Browsing Tag

school gardens

Blog

The Glorious Sunflower – The Fourth Sister

September 8, 2016

I have written about the Native Americans’ Three Sisters Garden (corn, beans and squash ) but I neglected to tell you of the Fourth Sister…

a very important member of this family!

web-sunflower-jan-johnsen

This is from Hubpages:

“Fourth Sister, didn’t look anything like her other sisters, although she was as tall and as slender as First Sister (corn) . That seemed fair to all, because Third Sister and Second Sister shared similar but different features. They could climb and run, while their other two sisters were forced to stand tall and proud.”

Mother Sun explained that each sister had her job and each had to benefit from and protect one another. But Fourth Sister’s job was most important of all — for she was the guardian of the North, planted firmly, to protect others from the robbers who soon would come.

web-jan-johnsen-sunflowers-2010

The fourth sister was the elegant sunflower.

van-gogh

The Sisters are known to the Native Americans as the “mothers of life” but they all need each other to survive.

  • Corn uses the nitrogen supplied by the nitrogen fixing roots of the beans and provides a place for the beans to climb.
  • The squash suppresses weeds and keeps the soil shaded and moist.
  • The prickly leaves of the squash provide a deterrent from four legged raiders of corn.
  • sunflowerisraeli082401

    So what does the Sunflower do?

    Taiyo Sunflower (click here)

    Taiyo Sunflower (click here)

    The sunflowers keep the birds from devouring the corn.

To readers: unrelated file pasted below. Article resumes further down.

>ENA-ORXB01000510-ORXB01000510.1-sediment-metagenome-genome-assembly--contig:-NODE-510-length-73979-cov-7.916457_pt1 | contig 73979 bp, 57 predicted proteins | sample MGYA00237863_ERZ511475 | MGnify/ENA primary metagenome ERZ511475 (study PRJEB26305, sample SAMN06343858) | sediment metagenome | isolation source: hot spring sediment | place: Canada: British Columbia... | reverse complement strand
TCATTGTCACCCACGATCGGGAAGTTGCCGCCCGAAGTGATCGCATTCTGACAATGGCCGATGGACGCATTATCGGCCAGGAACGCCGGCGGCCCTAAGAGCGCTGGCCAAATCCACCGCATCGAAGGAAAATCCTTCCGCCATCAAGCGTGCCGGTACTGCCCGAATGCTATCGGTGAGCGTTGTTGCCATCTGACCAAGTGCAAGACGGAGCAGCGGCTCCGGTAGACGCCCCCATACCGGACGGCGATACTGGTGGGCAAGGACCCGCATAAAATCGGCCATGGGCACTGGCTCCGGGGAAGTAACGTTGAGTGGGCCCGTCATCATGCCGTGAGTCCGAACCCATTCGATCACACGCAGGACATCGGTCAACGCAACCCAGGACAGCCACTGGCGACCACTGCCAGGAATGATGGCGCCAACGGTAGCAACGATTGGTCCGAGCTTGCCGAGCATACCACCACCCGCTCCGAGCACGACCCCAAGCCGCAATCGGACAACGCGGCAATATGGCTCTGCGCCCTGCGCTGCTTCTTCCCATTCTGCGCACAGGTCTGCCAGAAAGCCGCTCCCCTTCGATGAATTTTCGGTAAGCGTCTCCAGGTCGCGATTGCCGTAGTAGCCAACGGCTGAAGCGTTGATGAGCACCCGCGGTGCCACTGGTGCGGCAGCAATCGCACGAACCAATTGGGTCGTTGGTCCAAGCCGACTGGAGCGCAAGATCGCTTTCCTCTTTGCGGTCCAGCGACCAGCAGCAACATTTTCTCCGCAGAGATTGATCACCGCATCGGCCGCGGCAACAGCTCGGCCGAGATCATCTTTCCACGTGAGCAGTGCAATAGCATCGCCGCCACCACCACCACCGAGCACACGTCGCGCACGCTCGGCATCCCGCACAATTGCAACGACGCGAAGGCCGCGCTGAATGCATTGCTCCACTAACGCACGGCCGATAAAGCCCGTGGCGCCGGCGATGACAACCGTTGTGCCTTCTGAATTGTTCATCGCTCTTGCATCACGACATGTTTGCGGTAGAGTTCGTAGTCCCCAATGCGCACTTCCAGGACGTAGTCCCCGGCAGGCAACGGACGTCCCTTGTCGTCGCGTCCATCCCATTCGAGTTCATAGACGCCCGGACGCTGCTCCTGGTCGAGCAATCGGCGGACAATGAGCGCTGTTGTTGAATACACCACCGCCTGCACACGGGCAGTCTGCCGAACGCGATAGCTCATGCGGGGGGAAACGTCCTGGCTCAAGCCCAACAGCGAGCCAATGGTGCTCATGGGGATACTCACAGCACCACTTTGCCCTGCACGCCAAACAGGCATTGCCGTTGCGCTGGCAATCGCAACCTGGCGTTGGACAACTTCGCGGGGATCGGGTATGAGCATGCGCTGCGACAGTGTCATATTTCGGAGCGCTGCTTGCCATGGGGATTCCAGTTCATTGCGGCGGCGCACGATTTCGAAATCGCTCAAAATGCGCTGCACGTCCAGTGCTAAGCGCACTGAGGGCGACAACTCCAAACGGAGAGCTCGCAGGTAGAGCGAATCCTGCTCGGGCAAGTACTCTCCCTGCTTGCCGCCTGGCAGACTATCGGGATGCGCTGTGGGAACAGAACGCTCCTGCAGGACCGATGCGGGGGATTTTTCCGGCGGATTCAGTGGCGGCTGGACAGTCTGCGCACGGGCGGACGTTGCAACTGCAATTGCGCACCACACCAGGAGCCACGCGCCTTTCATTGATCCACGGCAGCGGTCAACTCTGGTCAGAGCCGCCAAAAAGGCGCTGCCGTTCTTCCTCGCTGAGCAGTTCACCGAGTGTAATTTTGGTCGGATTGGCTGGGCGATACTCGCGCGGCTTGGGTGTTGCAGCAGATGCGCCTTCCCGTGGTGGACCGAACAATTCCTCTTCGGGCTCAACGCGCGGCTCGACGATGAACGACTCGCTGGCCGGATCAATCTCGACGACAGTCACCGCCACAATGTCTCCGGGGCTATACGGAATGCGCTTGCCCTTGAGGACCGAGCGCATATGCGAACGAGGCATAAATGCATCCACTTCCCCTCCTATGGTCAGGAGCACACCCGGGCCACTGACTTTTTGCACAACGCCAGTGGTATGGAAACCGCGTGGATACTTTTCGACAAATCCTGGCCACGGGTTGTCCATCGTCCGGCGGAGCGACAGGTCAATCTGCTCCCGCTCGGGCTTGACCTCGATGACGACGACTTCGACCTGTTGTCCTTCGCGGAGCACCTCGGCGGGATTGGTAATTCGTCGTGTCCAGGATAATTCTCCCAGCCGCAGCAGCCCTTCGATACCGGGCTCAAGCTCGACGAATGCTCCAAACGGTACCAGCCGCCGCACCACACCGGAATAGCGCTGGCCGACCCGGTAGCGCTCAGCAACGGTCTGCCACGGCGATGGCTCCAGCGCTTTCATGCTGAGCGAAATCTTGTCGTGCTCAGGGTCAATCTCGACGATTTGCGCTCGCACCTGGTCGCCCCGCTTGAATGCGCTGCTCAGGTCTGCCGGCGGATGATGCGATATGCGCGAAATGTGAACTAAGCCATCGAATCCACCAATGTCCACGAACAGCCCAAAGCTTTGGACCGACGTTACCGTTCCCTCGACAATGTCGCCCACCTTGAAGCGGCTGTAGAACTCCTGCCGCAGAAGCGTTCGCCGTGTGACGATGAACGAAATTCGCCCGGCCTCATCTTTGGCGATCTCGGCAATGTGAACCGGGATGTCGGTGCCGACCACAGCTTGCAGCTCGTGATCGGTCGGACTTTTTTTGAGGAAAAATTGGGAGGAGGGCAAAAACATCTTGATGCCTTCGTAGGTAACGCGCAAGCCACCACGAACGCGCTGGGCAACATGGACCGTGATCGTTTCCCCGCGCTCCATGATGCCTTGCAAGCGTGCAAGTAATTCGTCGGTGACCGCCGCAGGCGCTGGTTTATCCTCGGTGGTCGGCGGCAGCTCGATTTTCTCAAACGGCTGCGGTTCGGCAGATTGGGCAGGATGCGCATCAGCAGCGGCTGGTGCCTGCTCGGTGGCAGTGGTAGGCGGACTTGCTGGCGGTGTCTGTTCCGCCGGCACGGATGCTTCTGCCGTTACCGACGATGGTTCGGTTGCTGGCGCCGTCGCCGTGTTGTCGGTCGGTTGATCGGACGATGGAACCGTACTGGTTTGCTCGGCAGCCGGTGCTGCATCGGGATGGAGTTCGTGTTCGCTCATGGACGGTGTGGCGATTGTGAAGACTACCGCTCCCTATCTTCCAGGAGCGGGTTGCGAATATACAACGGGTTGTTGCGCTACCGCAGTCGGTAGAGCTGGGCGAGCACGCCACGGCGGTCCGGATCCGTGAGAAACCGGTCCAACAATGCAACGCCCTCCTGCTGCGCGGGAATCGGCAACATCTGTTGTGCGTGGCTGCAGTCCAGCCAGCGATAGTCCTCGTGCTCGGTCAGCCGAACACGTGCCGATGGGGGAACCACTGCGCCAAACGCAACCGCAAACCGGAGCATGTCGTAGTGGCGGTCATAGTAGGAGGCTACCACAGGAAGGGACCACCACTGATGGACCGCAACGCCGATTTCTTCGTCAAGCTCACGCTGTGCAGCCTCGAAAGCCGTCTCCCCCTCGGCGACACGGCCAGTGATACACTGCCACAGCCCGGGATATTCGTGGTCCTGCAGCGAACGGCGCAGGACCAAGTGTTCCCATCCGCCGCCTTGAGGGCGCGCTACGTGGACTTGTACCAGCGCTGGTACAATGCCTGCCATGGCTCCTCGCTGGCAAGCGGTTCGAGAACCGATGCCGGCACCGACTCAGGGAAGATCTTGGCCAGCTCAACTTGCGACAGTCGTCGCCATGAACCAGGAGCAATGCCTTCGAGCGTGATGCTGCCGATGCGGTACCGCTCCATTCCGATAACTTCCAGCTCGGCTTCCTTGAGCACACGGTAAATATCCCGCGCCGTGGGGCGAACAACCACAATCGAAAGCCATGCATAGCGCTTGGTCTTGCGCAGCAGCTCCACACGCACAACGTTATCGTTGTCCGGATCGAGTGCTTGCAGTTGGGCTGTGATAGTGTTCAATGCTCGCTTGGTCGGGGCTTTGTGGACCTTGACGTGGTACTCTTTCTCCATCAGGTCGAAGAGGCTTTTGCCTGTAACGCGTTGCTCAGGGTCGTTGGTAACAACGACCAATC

How? Well, true sunflowers exhibit the heliotropic habit of following the sun through the day but when they are full of sunflower seeds they stay facing the east.

    Thus when sunflowers are planted to the north of the garden patch, the birds see the sunflowers first thing in the morning sun and dine on the sunflower seeds rather than the corn kernels….

    from Rainy Side Gardens

    from Rainy Side Gardens

    The FOUR SISTERS celebrate the harmony of nature and bring abundance to farmers and happiness to the well fed home.

    By the way, the true giant sunflower is used as an emblem of the philosophy of Spiritualism.

    They see the sunflower as forever looking to the light and applaud its unique arithmetic: supposedly each sunflower has

    • 12 sets of leaves ( months in a year) ,
    • 52 yellow petals (52 weeks in a year)
    • 365 seeds (365 days in a year).
    • I cannot verify this but that is the story….. I hope it is true.

Blog, Garden Tips

The Sky and Earth – a Union We Overlook at Our Peril

September 3, 2016

I often write about creating beautiful outdoor environments to lift our spirits and enhance our wellbeing but we cannot be comfortable if the health of our planet is deteriorating.

We talk about restoring balance to the earth. This starts with the soil. Once the soil is revitalized the atmosphere and weather will correct itself.

Here is why: the sky and earth interact.

In other words, droughts come from poor soils, pollution and other inharmonious activities on the ground. Fix the soil and the droughts and storms will subside.

soil

So start with fertilizing the soil – this does not mean applying more soluble nitrogen fertilizers loaded with anhydrous ammonia or nitrates. Doing this to plants is like feeding them amphetamines. Reliance on poisons to grow our food is one of our major problems right now.

Changing this practice will help our atmosphere greatly. But it is not a quick process so we better start now.

At this point you may be skeptical but think of it this way- ammonium and urea-based fertilizers that we use to grow our food crops are susceptible to loss as ammonia (NH3 ) gas, especially when left on the soil surface. Ammonia gas from fertilizer has a negative effect on air quality and human health. Where are many of our crops grown? In the San Joaquin valley of California. Here is a photo of atmospheric NH3 over the San Joaquin Valley in 2008 (measured by the IASI satellite). It shows the most concentrated area of NH3 in the air in red. That was many years ago…guess what happened to California since then?